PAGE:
9. Travel report: Jordan 16.11. - 03.12.2007
Entering Jordan from Syria is easy and the visa is issued right at the forder for 10 JD (7US). Jordan ist not a cheap country to travel, and we found the hospitality of Turkey and Syria unreached. As soon as you come across the border, you notice that it is cleaner, more organized, the houses are nicer.
The visit of the ruins at Jerash, a good example of a Roman provincial city which had a population of about 20'000 inhabitants 2000 years ago, excited us. Beeing able to be the only visitors to explore early in the morning the colonnaded street, get impressed by the theatre or the huge size Oval Plaza, was fantastic. This experience was made possible by the police who let us (as en exception) camp at the site.
The modern capital city of Amman is spread across over 20 hills, and is a painful experience for cyclists. It's - as most of Jordan - physically demanding. Cycling on to Madaba, famous for the Byzantine-era mosaics, we fight against a hard headwind, whirling around sand and plastic. The same day Jordan people elected parliament; a lot of horning cars and shouting of paroles. And we experience for the first time how it feels, when kids throw stones to cyclists. This seems to be a hobby for boys along the Kings Highway. Cycling down to the Dead Sea offerd stunning views. To float in a sea with a 30% salt content was an especial experience, because we found ourselfs too high in the water to actually swim.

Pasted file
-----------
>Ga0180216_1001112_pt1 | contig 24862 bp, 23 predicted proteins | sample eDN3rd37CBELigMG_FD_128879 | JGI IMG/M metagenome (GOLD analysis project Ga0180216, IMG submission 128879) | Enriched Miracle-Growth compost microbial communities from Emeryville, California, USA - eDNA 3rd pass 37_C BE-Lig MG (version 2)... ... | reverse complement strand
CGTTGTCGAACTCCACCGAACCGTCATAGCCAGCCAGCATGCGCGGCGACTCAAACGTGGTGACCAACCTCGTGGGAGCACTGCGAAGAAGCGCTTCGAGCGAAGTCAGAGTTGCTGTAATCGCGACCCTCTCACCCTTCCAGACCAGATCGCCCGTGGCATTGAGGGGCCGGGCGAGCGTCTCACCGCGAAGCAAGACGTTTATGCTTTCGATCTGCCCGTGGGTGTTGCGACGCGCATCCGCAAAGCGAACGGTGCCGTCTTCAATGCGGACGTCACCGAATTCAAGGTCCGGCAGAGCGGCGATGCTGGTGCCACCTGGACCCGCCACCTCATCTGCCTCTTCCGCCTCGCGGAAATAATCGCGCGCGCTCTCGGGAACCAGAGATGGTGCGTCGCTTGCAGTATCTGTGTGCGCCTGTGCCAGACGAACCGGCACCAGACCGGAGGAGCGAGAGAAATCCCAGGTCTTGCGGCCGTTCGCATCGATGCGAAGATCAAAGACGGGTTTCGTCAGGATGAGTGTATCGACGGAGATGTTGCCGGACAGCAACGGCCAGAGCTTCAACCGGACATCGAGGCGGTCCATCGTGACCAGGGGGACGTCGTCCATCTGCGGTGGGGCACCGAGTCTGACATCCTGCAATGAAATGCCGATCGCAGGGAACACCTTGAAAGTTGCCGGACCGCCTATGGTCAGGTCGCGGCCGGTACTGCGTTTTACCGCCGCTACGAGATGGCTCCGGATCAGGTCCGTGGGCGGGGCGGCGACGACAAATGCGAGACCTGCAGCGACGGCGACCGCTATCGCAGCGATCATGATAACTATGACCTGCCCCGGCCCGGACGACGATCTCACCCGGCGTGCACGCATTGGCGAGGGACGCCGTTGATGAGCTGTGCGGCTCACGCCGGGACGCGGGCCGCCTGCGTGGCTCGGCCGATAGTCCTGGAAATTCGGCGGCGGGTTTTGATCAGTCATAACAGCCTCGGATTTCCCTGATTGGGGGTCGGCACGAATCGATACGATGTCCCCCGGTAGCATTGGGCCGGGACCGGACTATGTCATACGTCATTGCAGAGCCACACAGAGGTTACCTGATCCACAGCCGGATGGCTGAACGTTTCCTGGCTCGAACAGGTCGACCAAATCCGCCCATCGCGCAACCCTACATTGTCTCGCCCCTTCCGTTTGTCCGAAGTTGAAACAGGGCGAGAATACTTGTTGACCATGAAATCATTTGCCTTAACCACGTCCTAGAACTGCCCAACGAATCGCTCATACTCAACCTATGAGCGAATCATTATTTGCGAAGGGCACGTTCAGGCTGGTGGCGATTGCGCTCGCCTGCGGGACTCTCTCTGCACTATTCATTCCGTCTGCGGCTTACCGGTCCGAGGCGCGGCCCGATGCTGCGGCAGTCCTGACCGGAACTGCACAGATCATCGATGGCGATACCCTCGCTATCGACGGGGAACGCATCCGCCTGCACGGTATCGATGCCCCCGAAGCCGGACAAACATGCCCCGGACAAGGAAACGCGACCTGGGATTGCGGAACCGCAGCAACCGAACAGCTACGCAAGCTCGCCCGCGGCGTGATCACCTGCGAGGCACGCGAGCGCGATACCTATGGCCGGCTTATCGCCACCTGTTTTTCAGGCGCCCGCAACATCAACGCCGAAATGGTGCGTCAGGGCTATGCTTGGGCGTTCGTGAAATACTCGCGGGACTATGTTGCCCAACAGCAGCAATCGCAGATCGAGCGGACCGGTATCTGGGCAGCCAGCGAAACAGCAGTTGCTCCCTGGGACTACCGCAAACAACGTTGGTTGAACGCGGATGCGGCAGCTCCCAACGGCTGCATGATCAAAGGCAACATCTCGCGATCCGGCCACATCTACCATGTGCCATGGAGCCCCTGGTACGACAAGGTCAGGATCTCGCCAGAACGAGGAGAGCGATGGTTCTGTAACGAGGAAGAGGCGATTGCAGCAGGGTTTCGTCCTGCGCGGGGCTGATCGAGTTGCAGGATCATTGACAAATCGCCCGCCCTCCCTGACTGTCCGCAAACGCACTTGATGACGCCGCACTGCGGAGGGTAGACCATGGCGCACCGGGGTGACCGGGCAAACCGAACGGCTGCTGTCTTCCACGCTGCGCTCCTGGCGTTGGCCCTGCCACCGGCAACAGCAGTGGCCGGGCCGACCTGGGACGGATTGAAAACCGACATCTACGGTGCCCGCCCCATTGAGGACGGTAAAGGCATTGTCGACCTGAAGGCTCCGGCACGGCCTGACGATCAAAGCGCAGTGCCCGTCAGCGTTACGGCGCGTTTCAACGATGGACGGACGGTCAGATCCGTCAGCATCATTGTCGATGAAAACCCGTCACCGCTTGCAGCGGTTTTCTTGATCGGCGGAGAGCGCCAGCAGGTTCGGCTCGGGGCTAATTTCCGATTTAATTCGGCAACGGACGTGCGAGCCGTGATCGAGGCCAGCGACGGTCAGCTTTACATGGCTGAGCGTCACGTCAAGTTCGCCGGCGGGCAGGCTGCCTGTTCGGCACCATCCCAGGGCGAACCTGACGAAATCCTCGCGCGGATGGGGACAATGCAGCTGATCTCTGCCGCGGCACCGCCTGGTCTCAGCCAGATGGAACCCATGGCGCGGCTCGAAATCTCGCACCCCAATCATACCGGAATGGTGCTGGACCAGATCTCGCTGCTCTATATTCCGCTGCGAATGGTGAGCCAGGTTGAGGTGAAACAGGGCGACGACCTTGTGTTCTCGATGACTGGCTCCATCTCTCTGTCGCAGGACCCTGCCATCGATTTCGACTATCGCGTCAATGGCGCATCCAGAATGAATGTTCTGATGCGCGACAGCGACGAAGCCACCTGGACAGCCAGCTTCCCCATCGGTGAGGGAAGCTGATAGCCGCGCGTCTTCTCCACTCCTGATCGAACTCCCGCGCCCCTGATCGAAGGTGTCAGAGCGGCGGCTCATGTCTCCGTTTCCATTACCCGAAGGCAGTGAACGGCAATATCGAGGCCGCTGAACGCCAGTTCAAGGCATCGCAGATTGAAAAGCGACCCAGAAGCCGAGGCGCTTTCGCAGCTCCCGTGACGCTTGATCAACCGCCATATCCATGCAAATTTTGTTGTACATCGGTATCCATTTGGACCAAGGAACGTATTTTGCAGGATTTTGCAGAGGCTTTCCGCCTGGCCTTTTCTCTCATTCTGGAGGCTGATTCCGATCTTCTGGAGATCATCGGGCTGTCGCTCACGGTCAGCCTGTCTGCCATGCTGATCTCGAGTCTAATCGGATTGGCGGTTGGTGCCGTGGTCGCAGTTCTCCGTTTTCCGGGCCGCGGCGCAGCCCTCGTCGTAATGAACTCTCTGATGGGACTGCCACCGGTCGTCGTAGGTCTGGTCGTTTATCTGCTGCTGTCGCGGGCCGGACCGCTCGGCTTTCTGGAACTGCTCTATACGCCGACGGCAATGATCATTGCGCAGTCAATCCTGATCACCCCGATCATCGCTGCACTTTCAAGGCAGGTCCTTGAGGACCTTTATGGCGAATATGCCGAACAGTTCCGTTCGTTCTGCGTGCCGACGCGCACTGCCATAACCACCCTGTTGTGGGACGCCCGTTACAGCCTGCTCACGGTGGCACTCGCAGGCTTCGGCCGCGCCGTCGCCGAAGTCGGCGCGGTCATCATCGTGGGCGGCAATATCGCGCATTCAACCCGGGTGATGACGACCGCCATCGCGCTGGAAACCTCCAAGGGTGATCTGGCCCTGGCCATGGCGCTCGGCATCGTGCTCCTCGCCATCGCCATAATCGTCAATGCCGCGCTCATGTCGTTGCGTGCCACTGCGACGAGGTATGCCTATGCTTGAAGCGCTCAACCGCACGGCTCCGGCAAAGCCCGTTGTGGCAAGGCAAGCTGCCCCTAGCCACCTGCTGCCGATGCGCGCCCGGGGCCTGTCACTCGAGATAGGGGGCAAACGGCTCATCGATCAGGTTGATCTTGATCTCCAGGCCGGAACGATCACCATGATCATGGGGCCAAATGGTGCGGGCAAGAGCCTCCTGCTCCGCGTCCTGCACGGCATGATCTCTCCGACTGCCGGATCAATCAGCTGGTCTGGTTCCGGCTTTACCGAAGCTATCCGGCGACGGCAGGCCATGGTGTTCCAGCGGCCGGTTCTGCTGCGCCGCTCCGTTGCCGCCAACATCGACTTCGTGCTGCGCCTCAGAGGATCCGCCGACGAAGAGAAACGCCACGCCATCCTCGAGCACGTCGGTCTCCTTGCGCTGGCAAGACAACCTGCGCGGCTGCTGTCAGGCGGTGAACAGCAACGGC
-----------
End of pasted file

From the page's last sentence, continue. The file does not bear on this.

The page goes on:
Along the Dead Sea Highway we enjoyed to look at encrustations of salt at the shore. One night we pitched up the tent, a little away of the street as we usually do, just wanting to start cooking our dinner, as a pickup pulls up with a maachine gun fixed on the top of it. Without thinking, we had put up our tent too close to the Israelian border, so the army officer tells us politely to pack our things. Next day the going uphill, from the lowest point on earth, 410m below sea level to 1300m, was a hard task and we realized more altitude meters than in the alps when starting our trip (1807m in 47km).
The visit of Petra, the rose red ancient city of the Nabateans (Arabs who dominated the region in pre-Roman times) is the Highlight of Jordan. For 3 days we explored the narrow steep canyons with fantastic rockformations and extraordinary range of colours, climed rocks, hiked across mountains, admired tombs, facades, stairs and the Theatre chiselled out of the sandstone.
Pedalling further to the famous Wadi Rum with extraordinary desert scenery. There we slept in a tent with a Bedouin family (next to camels, goats, chickens, cats) playing ball with the 3 children and undertake a one day jeeptour into the desert, together with Tyson, a nice cyclist from the USA. The rockformations, sanddunes, natural bridges are great, but all is very touristique.
The easiest bikeride in Jordan, 90 km from Wadi Rum down to Aqaba at the Red Sea, was great doing together with Tyson.
From Aqaba we take the Ferry to Nuweiba in Egypt, an 1.5 hrs. ride. Now relaxing in Dahab at the Red Sea, a famous place for snorkelling and diving, and waiting for Andreas - Pius nephew - to arrive. He will cycle through Egypt with us, so we really look foreward to his visit.